SurveyCTO Coding Practices
Thousands of users in more than 150 countries depend on SurveyCTO to conduct computer-assisted personal interviews (CAPI). This article discusses solutions to common approaches to sophisticated design and programming in the SurveyCTO. For a general introduction to how to structure your approach to CAPI programming, see Questionnaire Programming.
- Add labels to the SurveyCTO form to speed up data import and cleaning.
- Repeat groups/rosters for households, crops, activities, or otherwise, can be filtered, based on previous choices, and more.
- Use question groups to apply a relevant condition to multiple fields, display multiple questions on the same screen, or frame all questions on a module in a group.
- Employ dynamically populated choice lists to list choices contingent upon previous responses.
- Gather additional data via audio audits and sensor data to improve data quality, monitoring, and precision.
- SurveyCTO also lets users change the format of question text using basic HTML commands.
To speed up data import, all SurveyCTO surveys should have a language labeling column in both the questionnaire and the value labeling tab called "label:stata." This will be used to download and process the data. These labels should be in English, no longer than 32 characters, and use no special characters.
The research assistant responsible for data management helps to prepare this. For detailed instructions on how to use multiple languages on SurveyCTO, go to your SurveyCTO server, open up the documentation pages and search for "Translating a form into multiple languages".
In the field, the best practice when randomizing anything is to prepare randomization before the field activities begin – ideally in Stata and preload the assignments into the survey. Ways to randomly select survey participants in SurveyCTO include:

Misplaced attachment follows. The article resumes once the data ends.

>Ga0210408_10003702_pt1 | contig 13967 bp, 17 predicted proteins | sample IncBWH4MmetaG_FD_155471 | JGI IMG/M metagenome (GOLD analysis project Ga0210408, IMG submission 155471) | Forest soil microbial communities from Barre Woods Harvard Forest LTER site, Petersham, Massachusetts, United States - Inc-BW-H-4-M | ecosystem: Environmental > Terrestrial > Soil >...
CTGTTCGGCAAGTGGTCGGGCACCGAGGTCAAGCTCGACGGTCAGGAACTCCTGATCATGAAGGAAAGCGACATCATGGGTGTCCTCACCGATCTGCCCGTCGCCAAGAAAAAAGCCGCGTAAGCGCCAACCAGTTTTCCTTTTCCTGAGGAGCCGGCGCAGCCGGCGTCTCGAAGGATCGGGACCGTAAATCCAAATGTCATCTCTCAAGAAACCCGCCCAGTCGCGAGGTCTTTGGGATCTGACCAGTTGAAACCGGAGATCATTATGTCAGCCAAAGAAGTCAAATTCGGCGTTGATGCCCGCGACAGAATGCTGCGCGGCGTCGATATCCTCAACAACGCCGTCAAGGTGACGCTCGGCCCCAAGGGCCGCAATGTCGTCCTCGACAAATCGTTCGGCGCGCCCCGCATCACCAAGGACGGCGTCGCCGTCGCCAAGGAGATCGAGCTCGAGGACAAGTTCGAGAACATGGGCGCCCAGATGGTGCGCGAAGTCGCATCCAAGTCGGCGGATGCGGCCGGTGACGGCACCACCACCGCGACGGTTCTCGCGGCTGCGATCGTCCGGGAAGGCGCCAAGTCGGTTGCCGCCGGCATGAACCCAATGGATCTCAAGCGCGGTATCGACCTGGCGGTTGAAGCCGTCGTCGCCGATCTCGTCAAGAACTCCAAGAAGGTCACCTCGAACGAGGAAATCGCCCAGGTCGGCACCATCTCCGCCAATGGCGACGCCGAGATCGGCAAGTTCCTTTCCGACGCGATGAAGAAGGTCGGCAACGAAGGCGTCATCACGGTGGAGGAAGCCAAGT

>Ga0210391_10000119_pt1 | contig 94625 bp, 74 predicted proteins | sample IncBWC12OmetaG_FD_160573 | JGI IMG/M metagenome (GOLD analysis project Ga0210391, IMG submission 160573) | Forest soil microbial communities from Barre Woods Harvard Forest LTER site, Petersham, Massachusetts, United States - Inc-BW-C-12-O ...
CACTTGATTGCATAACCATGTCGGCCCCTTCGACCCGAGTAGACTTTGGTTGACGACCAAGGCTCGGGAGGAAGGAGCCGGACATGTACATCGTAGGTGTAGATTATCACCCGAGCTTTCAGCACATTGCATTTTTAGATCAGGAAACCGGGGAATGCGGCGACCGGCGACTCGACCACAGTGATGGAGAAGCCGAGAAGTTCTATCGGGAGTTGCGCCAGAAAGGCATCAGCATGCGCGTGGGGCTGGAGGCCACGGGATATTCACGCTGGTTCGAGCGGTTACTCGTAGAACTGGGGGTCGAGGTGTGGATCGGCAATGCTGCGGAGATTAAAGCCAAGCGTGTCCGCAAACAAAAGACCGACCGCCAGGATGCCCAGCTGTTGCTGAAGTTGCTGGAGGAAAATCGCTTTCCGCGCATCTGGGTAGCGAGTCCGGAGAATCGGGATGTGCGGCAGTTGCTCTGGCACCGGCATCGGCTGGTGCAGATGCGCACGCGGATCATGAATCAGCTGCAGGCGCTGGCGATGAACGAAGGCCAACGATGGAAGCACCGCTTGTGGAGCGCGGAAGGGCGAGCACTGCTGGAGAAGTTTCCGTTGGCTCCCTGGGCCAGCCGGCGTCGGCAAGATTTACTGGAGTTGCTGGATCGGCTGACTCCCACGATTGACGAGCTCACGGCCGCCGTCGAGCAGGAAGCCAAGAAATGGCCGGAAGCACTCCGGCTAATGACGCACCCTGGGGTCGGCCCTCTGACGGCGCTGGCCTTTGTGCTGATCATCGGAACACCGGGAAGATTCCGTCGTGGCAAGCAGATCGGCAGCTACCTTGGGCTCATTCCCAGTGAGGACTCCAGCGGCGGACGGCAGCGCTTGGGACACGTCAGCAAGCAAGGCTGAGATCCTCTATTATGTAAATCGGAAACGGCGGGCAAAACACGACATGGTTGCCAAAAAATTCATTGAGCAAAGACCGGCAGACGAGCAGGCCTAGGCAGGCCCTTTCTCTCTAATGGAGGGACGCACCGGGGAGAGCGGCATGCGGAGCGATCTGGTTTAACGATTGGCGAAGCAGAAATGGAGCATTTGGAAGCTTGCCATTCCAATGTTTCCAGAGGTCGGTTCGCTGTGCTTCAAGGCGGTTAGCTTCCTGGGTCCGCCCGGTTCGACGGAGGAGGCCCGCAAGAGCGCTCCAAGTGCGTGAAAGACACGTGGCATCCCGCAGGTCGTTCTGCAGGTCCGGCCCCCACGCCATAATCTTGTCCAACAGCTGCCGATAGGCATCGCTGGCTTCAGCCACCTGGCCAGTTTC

Random Draw of Beneficiaries - Method 1
Randomly drawing beneficiaries from a large pool without knowing if the potential beneficiaries are valid participants: this form randomly prioritizes participation over a group of IDs, which are then verified by the enumerator until a final group of 8 participants are registered.
Random Draw of Beneficiaries - Method 2
Randomly drawing of any number of beneficiaries using repeat group: this form randomly prioritize a group of IDs using an elegant and concise repeat group solution. However, this is not recommended for use in the field as it's not replicable without adaptation.
Managing Repeat Groups / Rosters
This sections lists code examples that fulfill special requirements related to rosters and repeat groups. These can be used to develop interesting functionalities within forms, particularly with responses from a household, plot or crop roster. Here are some examples:
- Setting Up Repeat Group Using Previous Choices: this form shows two main ways of coding to repeat a set of questions over previously selected responses (i.e. a set of crops cultivated or activities performed).
- Select Member in Roster Based on Criteria: in this example we have a roster over children and then we want the respondent to be asked to select the youngest child if the mother is present, if she is not present, we ask the respondent to select the second youngest child if the mother of the child is present, and so fourth.
- Filtering on Conditions of Repeat Group Questions: this form utilizes responses found inside a repeat group roster as conditions upon which to filter choices for questions further down in a form.
- Filtering in Repeated Choice Questions - this form shows how to code a repeating question where the list of choices is reduced if an option was previously selected.
- Dealing with 'Other' Crops Over Different Repeat Group Levels: this form presents a solution for introducing new crops in different repeats and being able to recall them at other points in the survey. In general, many challenges arise when coding agriculture sections of household surveys. There is a lot of data to capture at different and changing levels: per season, per plot, per crop, etc. Sometimes you might want to change the level of questions from crop within plot within season to, for example, just the crop level. It's important that the respondents are able to recall harvest and sales information as accurately as possible, therefore we must structure surveys well to account for this. This form presents useful information for doing so.